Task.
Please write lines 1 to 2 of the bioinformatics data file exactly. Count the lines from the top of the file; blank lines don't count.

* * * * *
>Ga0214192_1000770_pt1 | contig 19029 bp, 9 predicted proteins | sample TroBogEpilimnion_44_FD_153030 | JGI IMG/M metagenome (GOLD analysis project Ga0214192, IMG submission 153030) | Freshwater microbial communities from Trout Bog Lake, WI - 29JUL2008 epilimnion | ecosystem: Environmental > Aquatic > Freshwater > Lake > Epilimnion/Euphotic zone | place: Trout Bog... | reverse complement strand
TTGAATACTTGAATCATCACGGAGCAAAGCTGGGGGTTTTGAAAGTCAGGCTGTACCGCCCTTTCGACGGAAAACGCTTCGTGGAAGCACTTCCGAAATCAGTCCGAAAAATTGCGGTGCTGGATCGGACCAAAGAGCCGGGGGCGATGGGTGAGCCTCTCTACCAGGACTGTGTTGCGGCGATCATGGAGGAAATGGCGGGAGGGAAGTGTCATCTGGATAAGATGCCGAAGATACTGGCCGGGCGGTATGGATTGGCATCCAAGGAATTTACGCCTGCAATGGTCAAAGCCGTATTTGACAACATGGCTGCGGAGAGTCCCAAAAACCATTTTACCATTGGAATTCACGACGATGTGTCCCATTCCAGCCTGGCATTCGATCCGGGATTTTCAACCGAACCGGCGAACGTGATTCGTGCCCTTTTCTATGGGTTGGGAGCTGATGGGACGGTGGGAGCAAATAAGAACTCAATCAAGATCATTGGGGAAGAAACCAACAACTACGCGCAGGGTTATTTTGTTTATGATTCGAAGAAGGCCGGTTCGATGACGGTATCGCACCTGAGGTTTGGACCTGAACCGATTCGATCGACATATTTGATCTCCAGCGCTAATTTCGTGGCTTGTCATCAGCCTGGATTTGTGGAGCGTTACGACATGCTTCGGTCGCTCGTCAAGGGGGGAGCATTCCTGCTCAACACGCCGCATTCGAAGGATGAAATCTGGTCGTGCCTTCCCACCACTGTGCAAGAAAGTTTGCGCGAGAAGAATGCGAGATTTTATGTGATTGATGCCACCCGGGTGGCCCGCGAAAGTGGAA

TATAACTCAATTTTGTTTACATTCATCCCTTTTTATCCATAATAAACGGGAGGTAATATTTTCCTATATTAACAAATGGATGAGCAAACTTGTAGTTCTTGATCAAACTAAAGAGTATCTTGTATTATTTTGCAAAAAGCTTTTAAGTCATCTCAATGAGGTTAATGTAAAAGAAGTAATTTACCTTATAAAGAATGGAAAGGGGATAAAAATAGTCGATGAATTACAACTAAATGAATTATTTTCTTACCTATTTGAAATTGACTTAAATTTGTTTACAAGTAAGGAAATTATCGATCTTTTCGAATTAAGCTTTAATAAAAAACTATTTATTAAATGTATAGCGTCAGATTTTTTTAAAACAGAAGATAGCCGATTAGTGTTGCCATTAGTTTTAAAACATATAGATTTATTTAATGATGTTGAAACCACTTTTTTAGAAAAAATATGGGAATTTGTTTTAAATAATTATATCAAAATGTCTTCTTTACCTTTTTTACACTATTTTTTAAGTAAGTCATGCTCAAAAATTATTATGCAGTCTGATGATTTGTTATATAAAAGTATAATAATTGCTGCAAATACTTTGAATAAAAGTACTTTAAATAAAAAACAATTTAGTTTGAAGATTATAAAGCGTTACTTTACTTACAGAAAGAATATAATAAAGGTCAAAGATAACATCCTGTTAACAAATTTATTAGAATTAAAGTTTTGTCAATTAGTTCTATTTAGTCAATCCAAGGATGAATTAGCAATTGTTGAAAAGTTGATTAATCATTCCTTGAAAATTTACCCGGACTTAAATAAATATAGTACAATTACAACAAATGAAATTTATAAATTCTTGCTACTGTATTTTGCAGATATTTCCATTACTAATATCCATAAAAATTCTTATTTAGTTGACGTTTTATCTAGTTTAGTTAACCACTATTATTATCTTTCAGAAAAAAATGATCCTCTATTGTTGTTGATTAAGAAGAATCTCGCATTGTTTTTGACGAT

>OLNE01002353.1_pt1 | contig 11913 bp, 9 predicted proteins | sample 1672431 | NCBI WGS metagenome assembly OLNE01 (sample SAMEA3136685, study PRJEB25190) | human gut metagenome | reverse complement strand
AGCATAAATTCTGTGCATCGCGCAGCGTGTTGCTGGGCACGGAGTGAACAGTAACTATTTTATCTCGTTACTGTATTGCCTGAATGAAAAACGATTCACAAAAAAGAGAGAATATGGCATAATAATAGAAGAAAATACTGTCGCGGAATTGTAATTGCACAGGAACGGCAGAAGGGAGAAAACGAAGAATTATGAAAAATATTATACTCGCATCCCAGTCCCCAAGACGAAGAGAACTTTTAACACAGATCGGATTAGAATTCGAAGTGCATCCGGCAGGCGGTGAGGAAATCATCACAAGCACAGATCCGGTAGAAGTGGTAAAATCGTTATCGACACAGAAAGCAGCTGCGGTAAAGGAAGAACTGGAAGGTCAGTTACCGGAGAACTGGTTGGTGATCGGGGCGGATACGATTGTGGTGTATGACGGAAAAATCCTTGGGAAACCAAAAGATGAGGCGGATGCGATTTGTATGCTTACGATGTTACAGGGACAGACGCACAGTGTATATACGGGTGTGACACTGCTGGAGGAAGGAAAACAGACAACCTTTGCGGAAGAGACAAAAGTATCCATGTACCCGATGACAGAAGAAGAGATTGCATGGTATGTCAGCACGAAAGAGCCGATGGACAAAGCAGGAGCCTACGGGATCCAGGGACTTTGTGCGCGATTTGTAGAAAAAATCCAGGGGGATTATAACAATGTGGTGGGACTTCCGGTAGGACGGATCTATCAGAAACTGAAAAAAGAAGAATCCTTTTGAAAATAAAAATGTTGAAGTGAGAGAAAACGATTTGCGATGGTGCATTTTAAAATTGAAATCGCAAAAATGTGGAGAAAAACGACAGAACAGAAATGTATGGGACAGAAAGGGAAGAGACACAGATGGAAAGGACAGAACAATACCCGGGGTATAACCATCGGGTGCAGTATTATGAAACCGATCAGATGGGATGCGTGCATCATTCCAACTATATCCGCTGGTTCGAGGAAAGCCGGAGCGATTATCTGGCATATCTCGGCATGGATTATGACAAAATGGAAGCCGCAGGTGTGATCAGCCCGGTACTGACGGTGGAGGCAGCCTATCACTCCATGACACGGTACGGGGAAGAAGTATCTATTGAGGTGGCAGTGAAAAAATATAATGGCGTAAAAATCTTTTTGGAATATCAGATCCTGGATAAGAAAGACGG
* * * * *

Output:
>Ga0214192_1000770_pt1 | contig 19029 bp, 9 predicted proteins | sample TroBogEpilimnion_44_FD_153030 | JGI IMG/M metagenome (GOLD analysis project Ga0214192, IMG submission 153030) | Freshwater microbial communities from Trout Bog Lake, WI - 29JUL2008 epilimnion | ecosystem: Environmental > Aquatic > Freshwater > Lake > Epilimnion/Euphotic zone | place: Trout Bog... | reverse complement strand
TTGAATACTTGAATCATCACGGAGCAAAGCTGGGGGTTTTGAAAGTCAGGCTGTACCGCCCTTTCGACGGAAAACGCTTCGTGGAAGCACTTCCGAAATCAGTCCGAAAAATTGCGGTGCTGGATCGGACCAAAGAGCCGGGGGCGATGGGTGAGCCTCTCTACCAGGACTGTGTTGCGGCGATCATGGAGGAAATGGCGGGAGGGAAGTGTCATCTGGATAAGATGCCGAAGATACTGGCCGGGCGGTATGGATTGGCATCCAAGGAATTTACGCCTGCAATGGTCAAAGCCGTATTTGACAACATGGCTGCGGAGAGTCCCAAAAACCATTTTACCATTGGAATTCACGACGATGTGTCCCATTCCAGCCTGGCATTCGATCCGGGATTTTCAACCGAACCGGCGAACGTGATTCGTGCCCTTTTCTATGGGTTGGGAGCTGATGGGACGGTGGGAGCAAATAAGAACTCAATCAAGATCATTGGGGAAGAAACCAACAACTACGCGCAGGGTTATTTTGTTTATGATTCGAAGAAGGCCGGTTCGATGACGGTATCGCACCTGAGGTTTGGACCTGAACCGATTCGATCGACATATTTGATCTCCAGCGCTAATTTCGTGGCTTGTCATCAGCCTGGATTTGTGGAGCGTTACGACATGCTTCGGTCGCTCGTCAAGGGGGGAGCATTCCTGCTCAACACGCCGCATTCGAAGGATGAAATCTGGTCGTGCCTTCCCACCACTGTGCAAGAAAGTTTGCGCGAGAAGAATGCGAGATTTTATGTGATTGATGCCACCCGGGTGGCCCGCGAAAGTGGAA